Missing 5-Year-Old From New Hampshire Died by Homicide and Fentanyl Poisoning, Autopsy Shows

The autopsy result of Elijah Lewis, the boy whose mother Danielle Denise Dauphinais allegedly told a friend she wanted him “gone,” were released on Monday.

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A missing 5-year-old, whose remains were discovered in the woods of Massachusetts, died of homicide caused by neglect, malnourishment, fentanyl poisoning and violence revealed by facial and scalp injuries, according to an autopsy report, NBC News reports.

Elijah Lewis, the New Hampshire boy whose 35-year-old mother Danielle Denise Dauphinais allegedly told a friend she wanted him “gone,” had his autopsy report shared Monday by the New Hampshire Attorney General’s Office. Dauphais and her 30-year-old partner Joseph Stapf have not been charged with his murder but are currently in jail and have pleaded not guilty to witness tampering and child endangerment charges following an October New York City arrest, Peoplereports. 

The child’s remains were found on Oct. 23 in Abington, Mass. after being discovered by a state police cadaver dog near Ames Nowell State Park, according to Plymouth County District Attorney Timothy Cruz. According to WHDH, the discovery came nine days after the New Hampshire State Department of Children, Youth and Families reported him missing.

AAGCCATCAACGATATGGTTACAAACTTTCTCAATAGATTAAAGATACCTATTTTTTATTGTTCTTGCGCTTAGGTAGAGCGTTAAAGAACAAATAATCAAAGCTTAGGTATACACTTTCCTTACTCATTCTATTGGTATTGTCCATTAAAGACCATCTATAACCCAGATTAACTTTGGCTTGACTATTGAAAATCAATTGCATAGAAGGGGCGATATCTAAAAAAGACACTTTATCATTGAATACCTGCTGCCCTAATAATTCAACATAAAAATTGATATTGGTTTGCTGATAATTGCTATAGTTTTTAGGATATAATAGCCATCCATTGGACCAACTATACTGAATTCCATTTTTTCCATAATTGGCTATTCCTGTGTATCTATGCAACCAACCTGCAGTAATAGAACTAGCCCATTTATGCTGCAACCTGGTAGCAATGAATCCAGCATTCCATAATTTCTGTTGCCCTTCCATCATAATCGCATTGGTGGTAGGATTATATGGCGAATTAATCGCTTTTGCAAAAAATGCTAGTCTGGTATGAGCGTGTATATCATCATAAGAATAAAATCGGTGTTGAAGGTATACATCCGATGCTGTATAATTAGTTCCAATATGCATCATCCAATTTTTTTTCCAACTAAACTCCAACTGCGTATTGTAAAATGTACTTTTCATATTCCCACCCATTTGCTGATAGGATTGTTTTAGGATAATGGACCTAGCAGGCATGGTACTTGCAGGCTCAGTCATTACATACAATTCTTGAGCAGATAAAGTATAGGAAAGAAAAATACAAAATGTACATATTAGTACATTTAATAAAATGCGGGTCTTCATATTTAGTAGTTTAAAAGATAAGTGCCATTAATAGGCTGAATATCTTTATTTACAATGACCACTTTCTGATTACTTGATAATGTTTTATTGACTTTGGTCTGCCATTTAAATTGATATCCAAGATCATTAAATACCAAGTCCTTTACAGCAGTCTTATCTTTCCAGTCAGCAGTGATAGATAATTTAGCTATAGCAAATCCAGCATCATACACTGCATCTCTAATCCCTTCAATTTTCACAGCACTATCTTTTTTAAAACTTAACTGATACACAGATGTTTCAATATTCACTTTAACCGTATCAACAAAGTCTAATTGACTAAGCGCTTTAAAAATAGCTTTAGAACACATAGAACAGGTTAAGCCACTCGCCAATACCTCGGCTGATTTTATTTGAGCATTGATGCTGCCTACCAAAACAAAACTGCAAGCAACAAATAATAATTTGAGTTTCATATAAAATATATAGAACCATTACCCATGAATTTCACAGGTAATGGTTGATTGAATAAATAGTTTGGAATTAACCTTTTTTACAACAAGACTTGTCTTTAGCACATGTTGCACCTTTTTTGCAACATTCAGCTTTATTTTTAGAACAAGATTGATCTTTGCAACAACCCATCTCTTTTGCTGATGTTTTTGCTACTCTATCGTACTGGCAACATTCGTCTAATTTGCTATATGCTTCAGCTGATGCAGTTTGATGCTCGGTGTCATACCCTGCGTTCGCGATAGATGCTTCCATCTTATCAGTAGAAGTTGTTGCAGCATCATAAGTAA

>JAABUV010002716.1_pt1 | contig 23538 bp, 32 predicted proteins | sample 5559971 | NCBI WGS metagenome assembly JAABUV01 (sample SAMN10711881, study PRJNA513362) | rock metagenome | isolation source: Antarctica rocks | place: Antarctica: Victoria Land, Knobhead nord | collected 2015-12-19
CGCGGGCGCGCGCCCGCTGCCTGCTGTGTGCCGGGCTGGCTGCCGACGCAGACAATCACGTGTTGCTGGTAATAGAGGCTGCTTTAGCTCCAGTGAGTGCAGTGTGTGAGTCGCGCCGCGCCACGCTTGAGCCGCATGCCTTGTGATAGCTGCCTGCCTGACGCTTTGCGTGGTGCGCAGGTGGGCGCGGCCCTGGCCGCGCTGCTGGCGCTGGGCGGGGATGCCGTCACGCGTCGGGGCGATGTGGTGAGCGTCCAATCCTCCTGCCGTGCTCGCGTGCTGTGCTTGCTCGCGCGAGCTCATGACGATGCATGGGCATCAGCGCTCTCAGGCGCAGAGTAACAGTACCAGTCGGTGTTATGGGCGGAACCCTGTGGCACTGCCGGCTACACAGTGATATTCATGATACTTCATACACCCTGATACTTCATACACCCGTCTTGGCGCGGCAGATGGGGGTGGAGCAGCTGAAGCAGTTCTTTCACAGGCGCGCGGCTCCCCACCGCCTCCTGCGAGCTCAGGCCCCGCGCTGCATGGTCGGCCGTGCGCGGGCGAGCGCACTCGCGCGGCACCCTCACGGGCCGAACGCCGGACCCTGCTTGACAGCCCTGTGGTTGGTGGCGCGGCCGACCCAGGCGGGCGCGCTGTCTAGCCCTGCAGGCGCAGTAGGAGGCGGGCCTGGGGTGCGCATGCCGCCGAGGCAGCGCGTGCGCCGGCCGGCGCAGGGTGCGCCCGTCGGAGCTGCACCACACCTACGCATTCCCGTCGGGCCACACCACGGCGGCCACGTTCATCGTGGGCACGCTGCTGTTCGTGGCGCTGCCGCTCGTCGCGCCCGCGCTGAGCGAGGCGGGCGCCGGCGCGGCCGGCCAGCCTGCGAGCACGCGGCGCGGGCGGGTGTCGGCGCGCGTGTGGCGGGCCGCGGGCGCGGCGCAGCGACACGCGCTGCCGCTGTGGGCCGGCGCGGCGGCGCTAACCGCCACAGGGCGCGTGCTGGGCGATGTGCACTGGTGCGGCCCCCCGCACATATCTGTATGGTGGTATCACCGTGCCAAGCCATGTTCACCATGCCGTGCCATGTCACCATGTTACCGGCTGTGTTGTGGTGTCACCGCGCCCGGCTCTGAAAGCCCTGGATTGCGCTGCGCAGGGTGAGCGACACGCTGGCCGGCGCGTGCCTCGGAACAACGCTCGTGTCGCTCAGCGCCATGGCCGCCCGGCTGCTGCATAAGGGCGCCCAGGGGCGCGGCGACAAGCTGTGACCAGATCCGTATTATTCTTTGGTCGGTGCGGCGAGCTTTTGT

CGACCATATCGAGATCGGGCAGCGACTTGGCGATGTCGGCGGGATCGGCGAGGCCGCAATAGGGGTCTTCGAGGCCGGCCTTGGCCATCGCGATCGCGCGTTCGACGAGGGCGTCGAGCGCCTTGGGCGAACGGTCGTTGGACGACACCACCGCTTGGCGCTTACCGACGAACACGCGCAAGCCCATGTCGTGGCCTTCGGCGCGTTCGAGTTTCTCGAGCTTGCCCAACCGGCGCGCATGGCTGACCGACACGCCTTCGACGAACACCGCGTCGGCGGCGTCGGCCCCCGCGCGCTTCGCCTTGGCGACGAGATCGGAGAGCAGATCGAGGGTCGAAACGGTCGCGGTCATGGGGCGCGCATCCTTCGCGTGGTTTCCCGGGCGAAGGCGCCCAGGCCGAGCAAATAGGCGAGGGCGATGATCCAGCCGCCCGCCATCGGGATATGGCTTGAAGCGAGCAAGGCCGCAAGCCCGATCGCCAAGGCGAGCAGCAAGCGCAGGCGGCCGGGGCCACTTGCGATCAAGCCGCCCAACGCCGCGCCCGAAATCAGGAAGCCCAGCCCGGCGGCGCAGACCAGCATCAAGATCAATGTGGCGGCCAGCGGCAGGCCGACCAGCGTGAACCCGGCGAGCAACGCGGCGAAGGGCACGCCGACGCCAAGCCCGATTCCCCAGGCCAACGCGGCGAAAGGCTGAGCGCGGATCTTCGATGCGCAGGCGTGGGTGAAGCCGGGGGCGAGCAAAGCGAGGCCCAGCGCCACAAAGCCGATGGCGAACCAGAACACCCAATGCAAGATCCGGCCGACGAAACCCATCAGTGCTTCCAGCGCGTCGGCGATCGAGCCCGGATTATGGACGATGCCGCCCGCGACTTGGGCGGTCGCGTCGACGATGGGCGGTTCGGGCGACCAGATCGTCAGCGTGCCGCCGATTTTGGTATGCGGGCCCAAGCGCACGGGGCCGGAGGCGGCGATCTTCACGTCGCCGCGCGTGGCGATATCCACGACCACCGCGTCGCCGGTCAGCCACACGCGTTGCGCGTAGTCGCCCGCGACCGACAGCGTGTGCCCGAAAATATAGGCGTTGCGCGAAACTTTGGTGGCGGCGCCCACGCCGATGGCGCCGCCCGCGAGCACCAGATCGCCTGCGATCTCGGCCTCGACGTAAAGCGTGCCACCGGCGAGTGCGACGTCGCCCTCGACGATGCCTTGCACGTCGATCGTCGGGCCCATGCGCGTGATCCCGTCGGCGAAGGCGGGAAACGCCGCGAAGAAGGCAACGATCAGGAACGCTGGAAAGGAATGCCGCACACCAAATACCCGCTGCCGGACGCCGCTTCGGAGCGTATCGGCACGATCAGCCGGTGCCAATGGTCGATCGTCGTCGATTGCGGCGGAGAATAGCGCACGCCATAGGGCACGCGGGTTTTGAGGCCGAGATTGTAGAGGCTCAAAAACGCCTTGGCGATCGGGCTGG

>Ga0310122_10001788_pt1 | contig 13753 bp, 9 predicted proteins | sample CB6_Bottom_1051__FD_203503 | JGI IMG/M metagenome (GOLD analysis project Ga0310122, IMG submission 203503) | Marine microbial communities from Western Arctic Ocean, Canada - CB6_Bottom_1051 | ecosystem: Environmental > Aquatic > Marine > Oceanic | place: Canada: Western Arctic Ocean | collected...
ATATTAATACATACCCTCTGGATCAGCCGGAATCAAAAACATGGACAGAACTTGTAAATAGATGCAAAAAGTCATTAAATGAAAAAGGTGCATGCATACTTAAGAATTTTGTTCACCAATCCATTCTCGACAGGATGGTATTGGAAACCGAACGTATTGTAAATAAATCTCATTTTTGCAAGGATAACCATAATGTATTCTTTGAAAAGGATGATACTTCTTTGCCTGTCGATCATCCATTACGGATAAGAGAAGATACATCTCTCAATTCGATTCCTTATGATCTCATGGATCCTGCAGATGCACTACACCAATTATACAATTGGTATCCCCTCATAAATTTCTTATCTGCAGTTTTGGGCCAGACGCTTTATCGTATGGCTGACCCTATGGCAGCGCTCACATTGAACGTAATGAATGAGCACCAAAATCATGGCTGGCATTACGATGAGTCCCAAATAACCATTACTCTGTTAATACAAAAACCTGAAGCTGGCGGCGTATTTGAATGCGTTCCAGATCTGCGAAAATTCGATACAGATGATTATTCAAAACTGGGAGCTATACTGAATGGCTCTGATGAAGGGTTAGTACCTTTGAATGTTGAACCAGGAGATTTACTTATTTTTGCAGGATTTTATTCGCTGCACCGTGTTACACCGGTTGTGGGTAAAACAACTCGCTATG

“I call him the next Ted Bundy and Jeffrey Dahmer,” Dauphinais allegedly wrote to friend Erika Wolfe this summer, the Boston Globe reports. “It’s so sad but I have no connection with this child. His father took him at the age of one and never returned him until last May 2020. He’s been getting worse and worse. I want him gone. I can’t handle it anymore.”

The mother allegedly told her Snapchat friend that Elijah would play with his feces and that she couldn’t “trust him at all.” She also allegedly told her friend that the state couldn’t help without the consent of Elijah’s father.

“I’ve been provided no information to verify the veracity of these [Snapchat] messages or where they came from,” Dauphinais’s attorney, Jaye Rancourt, explained to People last week. “They very well could have been created by [Wolfe] for all I know. So until there’s documentation that demonstrates that my client actually sent the messages, it’s very hard for me to respond.”

A Merrimack School District official said Elijah was never enrolled in the local school system and neighbors told the Globe that they rarely saw the child outside. 

The New Hampshire Attorney General’s Office claimed that the parent and her boyfriend “each asked other people to lie about Elijah and where he was living knowing that child protection service workers were searching for Elijah.”

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